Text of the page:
Learn how to make a simple but beautiful macrame plant hanger in this step by step tutorial for macrame beginners and beyond!
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There’s just something about a simple macrame plant hanger that is so enjoyable to make.
It’s a great way to practice the basic macrame knots, and you also end up with a useful plant hanger that adds some boho charm to your decor and gets your plants up off the window ledge. Win win!
If you’re new to macrame, a simple project like this is a great way to get started. After that, you can move on to more complicated macrame wall hangings and other macrame projects.
Before we get started you’ll want to have a grasp of a few simple knots, like the square knot, spiral knot (or half-square knot), and wrapping knot (sometimes called a gathering knot).
Also, be sure to sign up below for my free printable PDF knot guide for you to have handy while you’re working on your projects!
I also made a video to go along with this macramé plant hanger and in that video I walk you through the process of how I came up with this pattern and why I did what I did.
Plus, I mention a few ways you can customize this pattern and make it your own!
The great thing about a simple DIY macrame plant hanger like this is once you get the basic technique down, you can easy change it up and customize it.
You could add wooden beads, maybe in a few different sizes and colors.
You could use a smaller pot for one and a larger pot for another, or you could try different colors of cotton cord to get a different look.
Cord lengths and customizing
Let’s talk a minute about how to customize this pattern, and also how to come up with your own simple macrame plant hanger designs.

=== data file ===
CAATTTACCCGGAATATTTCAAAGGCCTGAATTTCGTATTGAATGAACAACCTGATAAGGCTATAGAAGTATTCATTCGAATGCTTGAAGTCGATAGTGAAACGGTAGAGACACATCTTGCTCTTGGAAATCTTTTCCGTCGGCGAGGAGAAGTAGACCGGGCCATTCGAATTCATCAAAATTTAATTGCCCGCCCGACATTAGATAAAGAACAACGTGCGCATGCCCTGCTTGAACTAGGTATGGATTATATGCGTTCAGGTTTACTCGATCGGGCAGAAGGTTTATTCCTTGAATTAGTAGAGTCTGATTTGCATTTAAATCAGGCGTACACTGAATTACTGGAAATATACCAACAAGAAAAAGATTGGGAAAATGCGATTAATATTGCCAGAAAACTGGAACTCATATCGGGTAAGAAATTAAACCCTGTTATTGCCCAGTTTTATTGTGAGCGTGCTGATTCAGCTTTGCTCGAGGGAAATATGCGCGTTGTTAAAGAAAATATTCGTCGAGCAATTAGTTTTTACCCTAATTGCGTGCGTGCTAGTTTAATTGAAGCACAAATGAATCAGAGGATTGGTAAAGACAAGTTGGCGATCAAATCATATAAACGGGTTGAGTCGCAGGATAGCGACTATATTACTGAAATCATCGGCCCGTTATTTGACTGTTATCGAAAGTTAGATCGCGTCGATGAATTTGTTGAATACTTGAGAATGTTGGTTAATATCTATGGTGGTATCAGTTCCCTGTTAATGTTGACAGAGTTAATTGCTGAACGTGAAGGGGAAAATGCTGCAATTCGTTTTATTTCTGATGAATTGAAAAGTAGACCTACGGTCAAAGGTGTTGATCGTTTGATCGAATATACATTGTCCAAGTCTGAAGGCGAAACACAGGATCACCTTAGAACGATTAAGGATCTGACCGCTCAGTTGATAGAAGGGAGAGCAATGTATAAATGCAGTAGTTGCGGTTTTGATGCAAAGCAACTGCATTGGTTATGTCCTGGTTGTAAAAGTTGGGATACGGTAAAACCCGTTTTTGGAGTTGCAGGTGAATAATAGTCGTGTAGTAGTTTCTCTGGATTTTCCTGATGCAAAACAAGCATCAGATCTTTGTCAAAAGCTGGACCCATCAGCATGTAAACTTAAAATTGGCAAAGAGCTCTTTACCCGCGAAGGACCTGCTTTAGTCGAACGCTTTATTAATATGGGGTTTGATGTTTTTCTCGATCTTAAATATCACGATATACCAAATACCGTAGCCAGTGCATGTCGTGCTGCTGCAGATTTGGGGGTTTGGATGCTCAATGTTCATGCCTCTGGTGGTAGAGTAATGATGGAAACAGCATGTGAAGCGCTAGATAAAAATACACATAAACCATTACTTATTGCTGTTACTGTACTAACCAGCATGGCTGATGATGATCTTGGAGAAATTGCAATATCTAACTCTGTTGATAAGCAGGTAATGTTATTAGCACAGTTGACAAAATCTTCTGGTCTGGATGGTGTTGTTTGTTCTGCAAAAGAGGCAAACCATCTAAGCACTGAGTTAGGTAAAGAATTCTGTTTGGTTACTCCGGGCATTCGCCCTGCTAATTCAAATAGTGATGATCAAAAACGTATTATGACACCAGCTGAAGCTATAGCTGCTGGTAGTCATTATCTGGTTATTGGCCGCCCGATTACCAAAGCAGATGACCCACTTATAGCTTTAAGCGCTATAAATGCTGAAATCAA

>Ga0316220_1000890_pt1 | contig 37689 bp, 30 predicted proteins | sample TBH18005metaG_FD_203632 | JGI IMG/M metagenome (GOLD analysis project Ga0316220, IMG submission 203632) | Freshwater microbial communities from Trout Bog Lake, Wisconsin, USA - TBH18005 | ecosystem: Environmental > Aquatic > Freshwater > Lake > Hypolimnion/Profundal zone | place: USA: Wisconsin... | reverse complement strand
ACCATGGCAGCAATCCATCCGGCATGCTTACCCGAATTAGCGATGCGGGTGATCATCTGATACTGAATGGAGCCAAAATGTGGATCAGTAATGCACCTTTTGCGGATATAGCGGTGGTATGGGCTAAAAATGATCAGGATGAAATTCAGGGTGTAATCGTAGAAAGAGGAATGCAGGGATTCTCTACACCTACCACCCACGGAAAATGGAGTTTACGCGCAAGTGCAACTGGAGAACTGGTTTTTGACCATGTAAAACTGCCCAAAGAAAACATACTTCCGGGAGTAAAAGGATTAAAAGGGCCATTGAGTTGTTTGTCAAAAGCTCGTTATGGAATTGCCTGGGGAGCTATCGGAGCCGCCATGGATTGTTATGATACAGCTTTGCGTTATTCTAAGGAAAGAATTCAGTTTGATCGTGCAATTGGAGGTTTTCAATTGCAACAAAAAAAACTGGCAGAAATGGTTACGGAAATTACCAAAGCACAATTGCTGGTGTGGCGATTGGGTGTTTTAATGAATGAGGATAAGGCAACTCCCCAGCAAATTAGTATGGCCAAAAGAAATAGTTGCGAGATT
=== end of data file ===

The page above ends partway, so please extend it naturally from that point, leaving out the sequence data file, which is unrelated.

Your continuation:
If you just want to make the pattern as shown, keep scrolling down and you’ll see the full macrame pattern below.
The main issue most people run into when making their own macrame designs is figuring out the cord lengths.
So real quick, I’m going to explain how I start with a new macrame plant hanger pattern.
In my experience, it’s easier to measure cord lengths using arm spans instead of a tape measure.
To find your arm span length, hold a piece of cord with your arms outstretched and measure the length between your hands.
I’ve found that 2.5 arm lengths works well for a basic macrame plant hanger using 4 mm cord, and that results in about 168″ of cord.
You’ll want to adjust the number of arm lengths based on your own arm span to achieve around 160″ to 170″ of cord, so you might do 2.5 to 3 arm spans.
So, now you might be wondering how I came up with 150″ starting cords that you’ll see in the supply list below.
I made the plant hanger (starting with 2.5 arms lengths of cord), then I measured the shortest piece of waste cord at the end.
I doubled that (since we folded our cords in half at the beginning) and subtracted that number from the starting length to come up with 150″ for the starting cord lengths.